South Boston News & Record
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Study group to look at proposals to outsource custodial functions
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Halifax County, now 15-5, pestered Dan River with relentless hustle en route to a 54-42 win.
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All the talk
SoVaNow.com / September 19, 2013It’s been a pace-setting week in the neighborhood for a little old-fashioned porch sitting.
And walking the dog around the block … repeatedly.
Plus chatting with the neighbors.
‘Jes folks catching up on the latest, that’s all.
These days, one rarely witnesses such a sense of community as that which has taken hold over Marshall Avenue, where yours truly lives. Why, just the other morning, my wife was seized with such a spirit of conviviality that she brewed up a pot of coffee and delivered a box of donuts to the gaggle of cops standing outside our door.
In case you’re only now checking in from Planet UnderARock, the big news in town is the early Monday morning fire that destroyed the home of my neighbors across the street. Local and state police spent the early part of the week camping out at the scarred home, gathering evidence on the crime. And garnering all the attention you’d expect out of our stunned neighborhood. It’s as if we’ve been cast in bit roles in the hit television series, CSI: South Boston.
The contours of the story may be familiar by now: Armed assailants breaking into the home early Monday morning and setting it afire. The owner, Josh Hollandsworth, my neighbor, escaping the home, beaten and bound to a heavy punching bag. Juliana Berry, a corporal with the South Boston Police Department who lives nearby, arrived first on the scene and, heroically, helped to drag Hollandsworth away to safety.
What does one even say about such an incredible series of events? As you might surmise, the answer is plenty. Tongues do wag. Ears perk up. It’s only human nature. It also much be said there’s nothing more awkward as a reporter than to be gripped by the sense that you may know less, much less, than others in the neighborhood.
Of course, there’s precious little intersection between all the news that’s fit to print, and all the news that’s fit to repeat.
For the record, we have nice neighbors. All of them. Easy to live amongst, to be sure. Until this week Marshall was a mostly quiet street, although there are exceptions to that rule. Like most of South Boston, its fortunes can be a bit iffy at times. Too many homes for sale, not enough jobs to fill. But our town is hardly alone in suffering the wages of a harsh economy and the creeping sense that life just doesn’t get any easier.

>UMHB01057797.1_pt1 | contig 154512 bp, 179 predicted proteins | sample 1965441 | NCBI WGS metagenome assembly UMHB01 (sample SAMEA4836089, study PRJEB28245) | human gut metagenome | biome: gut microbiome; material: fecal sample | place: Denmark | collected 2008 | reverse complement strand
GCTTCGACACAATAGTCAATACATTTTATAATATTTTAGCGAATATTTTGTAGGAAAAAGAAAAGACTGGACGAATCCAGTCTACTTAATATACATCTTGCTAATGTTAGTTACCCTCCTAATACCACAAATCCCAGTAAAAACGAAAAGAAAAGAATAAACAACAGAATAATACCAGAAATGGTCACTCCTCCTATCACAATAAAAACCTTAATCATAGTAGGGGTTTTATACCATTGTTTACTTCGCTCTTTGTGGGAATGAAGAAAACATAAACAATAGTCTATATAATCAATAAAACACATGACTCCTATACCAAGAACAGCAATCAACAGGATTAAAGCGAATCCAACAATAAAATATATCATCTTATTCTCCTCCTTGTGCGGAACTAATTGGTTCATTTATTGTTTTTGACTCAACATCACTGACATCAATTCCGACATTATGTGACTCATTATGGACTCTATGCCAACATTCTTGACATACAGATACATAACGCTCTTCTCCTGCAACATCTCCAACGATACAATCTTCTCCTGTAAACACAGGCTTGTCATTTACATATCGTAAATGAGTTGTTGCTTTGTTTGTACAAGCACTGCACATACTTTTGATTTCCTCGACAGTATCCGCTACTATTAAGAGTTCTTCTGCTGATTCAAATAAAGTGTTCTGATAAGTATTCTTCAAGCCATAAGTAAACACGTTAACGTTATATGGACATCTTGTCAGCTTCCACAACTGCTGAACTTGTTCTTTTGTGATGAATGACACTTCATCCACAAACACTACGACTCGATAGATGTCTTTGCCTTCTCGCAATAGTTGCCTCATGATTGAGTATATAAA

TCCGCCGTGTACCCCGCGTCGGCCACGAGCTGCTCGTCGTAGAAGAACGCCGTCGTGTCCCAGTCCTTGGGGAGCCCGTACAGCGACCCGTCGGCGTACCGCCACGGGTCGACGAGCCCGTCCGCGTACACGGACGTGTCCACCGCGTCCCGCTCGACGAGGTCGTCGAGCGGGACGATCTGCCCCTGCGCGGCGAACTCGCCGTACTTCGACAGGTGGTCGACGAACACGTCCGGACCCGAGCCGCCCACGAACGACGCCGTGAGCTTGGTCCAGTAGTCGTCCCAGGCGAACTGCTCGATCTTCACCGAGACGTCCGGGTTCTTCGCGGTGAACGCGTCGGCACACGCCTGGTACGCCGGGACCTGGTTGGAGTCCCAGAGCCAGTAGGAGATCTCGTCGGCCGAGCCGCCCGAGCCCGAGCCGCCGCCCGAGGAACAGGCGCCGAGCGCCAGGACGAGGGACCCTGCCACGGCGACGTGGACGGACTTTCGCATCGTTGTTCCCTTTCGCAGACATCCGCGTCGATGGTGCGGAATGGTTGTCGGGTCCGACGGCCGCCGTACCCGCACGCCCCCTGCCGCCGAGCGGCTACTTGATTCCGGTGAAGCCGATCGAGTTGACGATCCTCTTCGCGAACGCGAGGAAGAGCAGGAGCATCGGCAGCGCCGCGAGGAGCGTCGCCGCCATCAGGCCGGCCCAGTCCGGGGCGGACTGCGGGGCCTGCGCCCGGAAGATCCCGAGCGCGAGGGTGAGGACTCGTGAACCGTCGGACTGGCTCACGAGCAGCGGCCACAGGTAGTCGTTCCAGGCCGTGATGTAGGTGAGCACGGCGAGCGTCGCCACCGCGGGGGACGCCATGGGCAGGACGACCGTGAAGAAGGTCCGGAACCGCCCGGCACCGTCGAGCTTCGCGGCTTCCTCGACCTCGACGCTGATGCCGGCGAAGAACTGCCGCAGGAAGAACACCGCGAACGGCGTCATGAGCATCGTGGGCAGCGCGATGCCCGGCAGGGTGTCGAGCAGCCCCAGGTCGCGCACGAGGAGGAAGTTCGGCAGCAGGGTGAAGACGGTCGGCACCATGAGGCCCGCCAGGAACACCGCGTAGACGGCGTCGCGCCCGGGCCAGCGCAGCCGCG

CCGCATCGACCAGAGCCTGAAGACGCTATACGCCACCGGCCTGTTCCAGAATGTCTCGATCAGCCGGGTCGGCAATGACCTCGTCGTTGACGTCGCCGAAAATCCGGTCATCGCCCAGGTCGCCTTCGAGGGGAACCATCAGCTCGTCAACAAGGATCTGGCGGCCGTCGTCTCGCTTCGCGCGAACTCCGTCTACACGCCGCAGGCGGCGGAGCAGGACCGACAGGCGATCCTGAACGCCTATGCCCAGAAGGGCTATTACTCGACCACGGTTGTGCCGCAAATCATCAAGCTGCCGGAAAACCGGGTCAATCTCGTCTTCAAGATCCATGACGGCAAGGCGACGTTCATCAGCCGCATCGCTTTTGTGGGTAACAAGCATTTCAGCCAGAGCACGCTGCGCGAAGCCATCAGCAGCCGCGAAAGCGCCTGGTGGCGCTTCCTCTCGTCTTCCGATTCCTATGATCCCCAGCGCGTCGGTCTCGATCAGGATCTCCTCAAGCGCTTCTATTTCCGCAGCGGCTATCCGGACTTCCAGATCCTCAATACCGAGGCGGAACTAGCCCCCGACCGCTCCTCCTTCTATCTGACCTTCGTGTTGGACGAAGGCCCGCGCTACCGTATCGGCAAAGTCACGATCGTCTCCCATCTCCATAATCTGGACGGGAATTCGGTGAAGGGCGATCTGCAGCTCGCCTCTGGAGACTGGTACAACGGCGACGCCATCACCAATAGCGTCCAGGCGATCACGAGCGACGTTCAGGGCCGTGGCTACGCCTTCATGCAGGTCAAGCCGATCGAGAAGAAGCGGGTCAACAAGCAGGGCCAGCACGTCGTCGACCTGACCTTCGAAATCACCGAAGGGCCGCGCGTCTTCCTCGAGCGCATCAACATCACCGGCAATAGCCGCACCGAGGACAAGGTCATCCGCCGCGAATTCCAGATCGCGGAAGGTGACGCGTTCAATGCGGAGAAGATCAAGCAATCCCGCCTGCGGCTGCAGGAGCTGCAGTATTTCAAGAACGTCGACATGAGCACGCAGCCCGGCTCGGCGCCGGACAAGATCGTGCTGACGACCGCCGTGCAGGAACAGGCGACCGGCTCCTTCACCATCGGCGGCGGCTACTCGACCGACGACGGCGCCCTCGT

If I wrote restaurant reviews for a living, by now I would have bestowed multiple stars on The Happy Oyster on Main, where Josh, my neighbor across the street, plies his trade. (His fiancée, Allison Taylor, also works at the restaurant.) The Happy Oyster lives up to the name: great food, relaxed vibe, and boy, what a nice get for a downtown that could stand to have about ten more such establishments. Not that all should be restaurants, of course. Downtown is crying out for a variety of businesses: retail shops, professional offices, a funky place or two to pop in, perhaps even an apartment complex or boutique hotel. (People who love to hate on the John Randolph restoration project, take note.) Whatever else people want to say about South Boston and Halifax, the community is ridiculously well endowed with good-to- excellent-to-sensational restaurants: more than we deserve, to be sure. And it hasn’t taken long for The Happy Oyster to win its share of dedicated fans.
So, about the events of early Monday morning: Our four-person household was awakened by the rumble of truck and the blare of sirens, and for all the dozens of fires that I’ve witnessed in my lifetime — and in this business you see a lot — the Marshall Avenue maelstrom has to rate as one of the most surreal. Probably a matter of feeling like a victim of circumstance rather than an observer. (I say this even though it wasn’t my house on fire.) The second I stepped out the door, the flames seemed to grow, like a bright light running up a flashing neon sign. The blaze waned against the assault of the South Boston Fire Department. When we finally went back inside, firefighters had everything under control, except what inevitably follows: the speculation, the worrying, the fear.
“Never a dull moment” — not exactly the phrase you’d use to describe small-town life. But we do experience our spikes in activity from time to time. In the wake of events this week, I will go out on a limb and predict that life will return to normal in our neighborhood around the same time the charred smell wafting through the air goes away.
It’ll take awhile.